As a woman of color in higher education, I have grown used to being “the only”—the only person of color and/or woman in rooms of power. This is not unique to academic institutions. The novelty of someone like myself in leadership can also be seen in business, healthcare, and other arenas.

board-meeting

A number of books and research studies have investigated the importance of diversity, and advocate that diversity be embedded as early as possible. Many theorists also argue that our organizational and societal contexts require greater diversity. Indeed, diversity has become an imperative.

What this discussion often overlooks are the benefits and opportunities of those challenges and what being “the only” can provide. I have recognized my only-ness (as an African American woman) as an opportunity for ministry.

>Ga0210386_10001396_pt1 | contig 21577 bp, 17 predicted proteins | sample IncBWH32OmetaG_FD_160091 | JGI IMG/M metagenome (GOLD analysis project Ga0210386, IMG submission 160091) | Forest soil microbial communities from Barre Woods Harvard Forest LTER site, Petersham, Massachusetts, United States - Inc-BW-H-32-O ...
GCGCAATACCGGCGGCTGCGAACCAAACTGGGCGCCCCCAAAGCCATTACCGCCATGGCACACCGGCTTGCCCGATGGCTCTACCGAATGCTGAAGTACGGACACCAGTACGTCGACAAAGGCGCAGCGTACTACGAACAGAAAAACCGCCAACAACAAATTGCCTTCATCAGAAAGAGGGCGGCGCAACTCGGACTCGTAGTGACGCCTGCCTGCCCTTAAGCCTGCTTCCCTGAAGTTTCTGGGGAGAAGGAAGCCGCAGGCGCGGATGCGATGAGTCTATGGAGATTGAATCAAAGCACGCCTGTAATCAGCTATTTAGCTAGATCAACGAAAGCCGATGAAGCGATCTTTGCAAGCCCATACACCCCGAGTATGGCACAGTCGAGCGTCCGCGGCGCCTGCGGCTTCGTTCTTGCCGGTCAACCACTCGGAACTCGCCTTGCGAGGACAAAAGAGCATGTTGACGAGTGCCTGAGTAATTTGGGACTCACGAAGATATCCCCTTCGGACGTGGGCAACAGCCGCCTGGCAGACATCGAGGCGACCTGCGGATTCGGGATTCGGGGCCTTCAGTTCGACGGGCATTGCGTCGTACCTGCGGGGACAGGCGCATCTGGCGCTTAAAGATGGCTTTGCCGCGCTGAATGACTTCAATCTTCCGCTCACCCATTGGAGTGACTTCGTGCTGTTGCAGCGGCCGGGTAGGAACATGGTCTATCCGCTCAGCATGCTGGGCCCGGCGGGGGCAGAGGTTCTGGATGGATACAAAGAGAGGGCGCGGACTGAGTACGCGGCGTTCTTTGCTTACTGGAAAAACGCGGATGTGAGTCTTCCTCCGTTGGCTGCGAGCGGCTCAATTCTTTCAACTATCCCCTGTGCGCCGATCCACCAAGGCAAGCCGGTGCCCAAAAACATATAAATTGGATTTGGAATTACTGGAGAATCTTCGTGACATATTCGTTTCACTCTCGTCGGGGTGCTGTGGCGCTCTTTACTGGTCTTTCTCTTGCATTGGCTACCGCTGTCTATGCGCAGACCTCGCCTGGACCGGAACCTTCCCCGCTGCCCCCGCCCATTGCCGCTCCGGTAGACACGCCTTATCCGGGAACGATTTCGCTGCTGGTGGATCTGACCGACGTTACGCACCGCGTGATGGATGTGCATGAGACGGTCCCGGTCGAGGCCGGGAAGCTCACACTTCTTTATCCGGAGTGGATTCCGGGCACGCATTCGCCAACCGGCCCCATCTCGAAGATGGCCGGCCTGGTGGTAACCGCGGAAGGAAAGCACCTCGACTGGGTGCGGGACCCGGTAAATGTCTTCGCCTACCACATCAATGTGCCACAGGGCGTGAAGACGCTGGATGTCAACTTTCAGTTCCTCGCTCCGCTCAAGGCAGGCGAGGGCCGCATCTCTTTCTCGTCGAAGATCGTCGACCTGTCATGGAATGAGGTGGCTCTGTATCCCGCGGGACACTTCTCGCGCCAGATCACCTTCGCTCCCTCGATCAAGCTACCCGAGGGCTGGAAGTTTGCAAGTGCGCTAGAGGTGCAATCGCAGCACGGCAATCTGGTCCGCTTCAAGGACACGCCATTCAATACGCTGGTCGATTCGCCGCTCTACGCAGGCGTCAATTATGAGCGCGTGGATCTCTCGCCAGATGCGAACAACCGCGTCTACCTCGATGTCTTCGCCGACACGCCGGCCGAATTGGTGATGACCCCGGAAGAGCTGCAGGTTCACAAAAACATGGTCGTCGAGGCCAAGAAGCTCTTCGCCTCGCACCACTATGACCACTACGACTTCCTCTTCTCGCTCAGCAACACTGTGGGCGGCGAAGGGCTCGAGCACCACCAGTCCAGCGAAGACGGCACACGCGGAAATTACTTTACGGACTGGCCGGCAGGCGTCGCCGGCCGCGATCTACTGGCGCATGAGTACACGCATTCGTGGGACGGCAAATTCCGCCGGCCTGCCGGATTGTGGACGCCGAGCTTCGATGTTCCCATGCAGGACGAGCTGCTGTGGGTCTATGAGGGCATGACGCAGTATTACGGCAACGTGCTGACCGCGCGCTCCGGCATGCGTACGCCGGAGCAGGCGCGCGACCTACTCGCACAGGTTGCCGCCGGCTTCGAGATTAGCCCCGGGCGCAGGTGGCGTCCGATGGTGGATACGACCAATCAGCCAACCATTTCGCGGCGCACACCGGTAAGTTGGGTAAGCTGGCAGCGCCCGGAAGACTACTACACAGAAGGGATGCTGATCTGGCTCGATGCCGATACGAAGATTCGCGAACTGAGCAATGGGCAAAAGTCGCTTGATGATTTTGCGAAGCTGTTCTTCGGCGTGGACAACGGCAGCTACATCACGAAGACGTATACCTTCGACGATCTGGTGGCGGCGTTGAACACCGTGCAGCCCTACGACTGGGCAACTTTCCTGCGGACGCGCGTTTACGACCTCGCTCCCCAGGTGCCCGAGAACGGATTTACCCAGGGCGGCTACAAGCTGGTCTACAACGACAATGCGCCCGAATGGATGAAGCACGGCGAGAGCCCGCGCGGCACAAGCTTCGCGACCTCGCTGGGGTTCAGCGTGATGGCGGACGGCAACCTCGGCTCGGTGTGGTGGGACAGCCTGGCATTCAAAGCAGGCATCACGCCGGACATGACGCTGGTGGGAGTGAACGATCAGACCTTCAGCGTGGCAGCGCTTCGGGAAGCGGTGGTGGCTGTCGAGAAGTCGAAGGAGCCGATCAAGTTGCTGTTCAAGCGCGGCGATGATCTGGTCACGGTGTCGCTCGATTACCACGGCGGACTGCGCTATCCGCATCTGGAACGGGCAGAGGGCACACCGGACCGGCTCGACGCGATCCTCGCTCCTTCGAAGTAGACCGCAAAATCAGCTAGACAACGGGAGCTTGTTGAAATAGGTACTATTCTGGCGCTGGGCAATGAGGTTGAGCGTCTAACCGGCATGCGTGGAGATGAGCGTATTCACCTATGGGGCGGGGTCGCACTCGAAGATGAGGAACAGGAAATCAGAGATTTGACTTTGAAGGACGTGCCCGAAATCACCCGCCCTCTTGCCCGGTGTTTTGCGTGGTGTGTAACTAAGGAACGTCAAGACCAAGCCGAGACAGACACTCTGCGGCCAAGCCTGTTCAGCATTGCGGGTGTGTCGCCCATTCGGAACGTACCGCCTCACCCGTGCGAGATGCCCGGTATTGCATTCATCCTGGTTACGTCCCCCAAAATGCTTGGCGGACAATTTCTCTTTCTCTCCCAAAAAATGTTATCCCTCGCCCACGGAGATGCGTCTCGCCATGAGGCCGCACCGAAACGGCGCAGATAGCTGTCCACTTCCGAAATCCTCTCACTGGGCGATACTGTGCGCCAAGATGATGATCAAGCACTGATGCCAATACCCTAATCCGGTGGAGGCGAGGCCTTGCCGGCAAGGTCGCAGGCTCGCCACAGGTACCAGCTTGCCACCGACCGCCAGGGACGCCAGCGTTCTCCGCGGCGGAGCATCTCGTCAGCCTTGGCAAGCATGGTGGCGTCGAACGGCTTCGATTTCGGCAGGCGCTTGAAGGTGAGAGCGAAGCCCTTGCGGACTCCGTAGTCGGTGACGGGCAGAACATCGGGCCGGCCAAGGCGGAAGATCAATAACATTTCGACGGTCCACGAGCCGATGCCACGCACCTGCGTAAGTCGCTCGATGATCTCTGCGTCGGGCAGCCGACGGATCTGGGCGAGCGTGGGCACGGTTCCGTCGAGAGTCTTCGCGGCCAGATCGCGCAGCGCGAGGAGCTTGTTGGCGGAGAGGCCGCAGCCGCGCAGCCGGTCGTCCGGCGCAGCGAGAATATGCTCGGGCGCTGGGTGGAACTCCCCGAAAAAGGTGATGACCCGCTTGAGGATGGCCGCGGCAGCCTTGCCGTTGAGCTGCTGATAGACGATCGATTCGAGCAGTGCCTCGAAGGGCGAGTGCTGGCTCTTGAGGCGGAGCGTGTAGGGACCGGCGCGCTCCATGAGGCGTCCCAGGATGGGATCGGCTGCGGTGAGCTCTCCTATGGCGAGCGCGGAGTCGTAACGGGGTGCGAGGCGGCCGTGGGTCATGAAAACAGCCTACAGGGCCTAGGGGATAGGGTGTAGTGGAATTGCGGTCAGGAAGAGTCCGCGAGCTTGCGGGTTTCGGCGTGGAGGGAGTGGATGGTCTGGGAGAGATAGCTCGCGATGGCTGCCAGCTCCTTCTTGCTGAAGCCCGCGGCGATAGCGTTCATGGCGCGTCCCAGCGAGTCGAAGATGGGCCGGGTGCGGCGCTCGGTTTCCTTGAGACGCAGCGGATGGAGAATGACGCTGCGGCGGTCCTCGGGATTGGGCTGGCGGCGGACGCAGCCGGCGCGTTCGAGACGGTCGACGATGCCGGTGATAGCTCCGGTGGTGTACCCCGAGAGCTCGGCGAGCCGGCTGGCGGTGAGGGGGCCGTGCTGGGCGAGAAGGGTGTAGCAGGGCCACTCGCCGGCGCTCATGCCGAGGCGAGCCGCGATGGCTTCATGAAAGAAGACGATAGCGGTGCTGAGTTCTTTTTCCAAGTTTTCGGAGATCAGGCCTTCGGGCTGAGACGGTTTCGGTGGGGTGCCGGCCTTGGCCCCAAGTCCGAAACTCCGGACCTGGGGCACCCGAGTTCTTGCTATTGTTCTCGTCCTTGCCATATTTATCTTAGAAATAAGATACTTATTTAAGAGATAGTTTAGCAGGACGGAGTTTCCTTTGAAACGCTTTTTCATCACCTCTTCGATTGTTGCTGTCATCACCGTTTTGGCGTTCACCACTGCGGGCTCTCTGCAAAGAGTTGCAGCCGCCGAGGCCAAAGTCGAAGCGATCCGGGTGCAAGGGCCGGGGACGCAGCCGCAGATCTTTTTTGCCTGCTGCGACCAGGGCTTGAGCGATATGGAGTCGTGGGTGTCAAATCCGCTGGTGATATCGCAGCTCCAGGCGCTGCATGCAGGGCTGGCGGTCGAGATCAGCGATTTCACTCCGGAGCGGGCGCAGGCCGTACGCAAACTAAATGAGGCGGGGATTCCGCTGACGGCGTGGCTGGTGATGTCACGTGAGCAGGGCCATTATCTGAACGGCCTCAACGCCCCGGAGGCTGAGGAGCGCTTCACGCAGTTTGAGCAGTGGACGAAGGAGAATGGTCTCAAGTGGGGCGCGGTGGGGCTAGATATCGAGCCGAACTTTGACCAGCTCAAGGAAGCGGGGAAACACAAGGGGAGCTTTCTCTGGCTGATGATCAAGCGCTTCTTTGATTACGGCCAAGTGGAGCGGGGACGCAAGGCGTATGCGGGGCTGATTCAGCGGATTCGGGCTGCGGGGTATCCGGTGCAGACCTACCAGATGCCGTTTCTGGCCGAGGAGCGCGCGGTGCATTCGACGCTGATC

My presence has an impact on race relations. As my colleagues interact with me and as my students learn from me, I see the perspectives of those colleagues and students shift. I embody a fresh point of reference by which others can combat the limited and diluted images presented to them in popular culture and media.

Research supports this assertion.

Anthony Antonio found that when college students have racially diverse friends and classmates, and engage in discussions with racial—and opinion—minority members, students grew in their understanding of the world. As Kim Box concludes (Woven Leadership, 2011),

Diversity is a secret weapon to build the most successful organizations.

As leaders, we will at times need to become all things to all people (1 Corinthians 9:19-23). As we shepherd an ever increasingly diverse constituency, it is important we create environments open to and welcoming for all people.

Is diversity on your radar? Who is “the only” in your circle?

 

Dr. Aisha Lowe serves as Associate Professor of Education and Associate Dean of the Office of Academic Research at William Jessup University.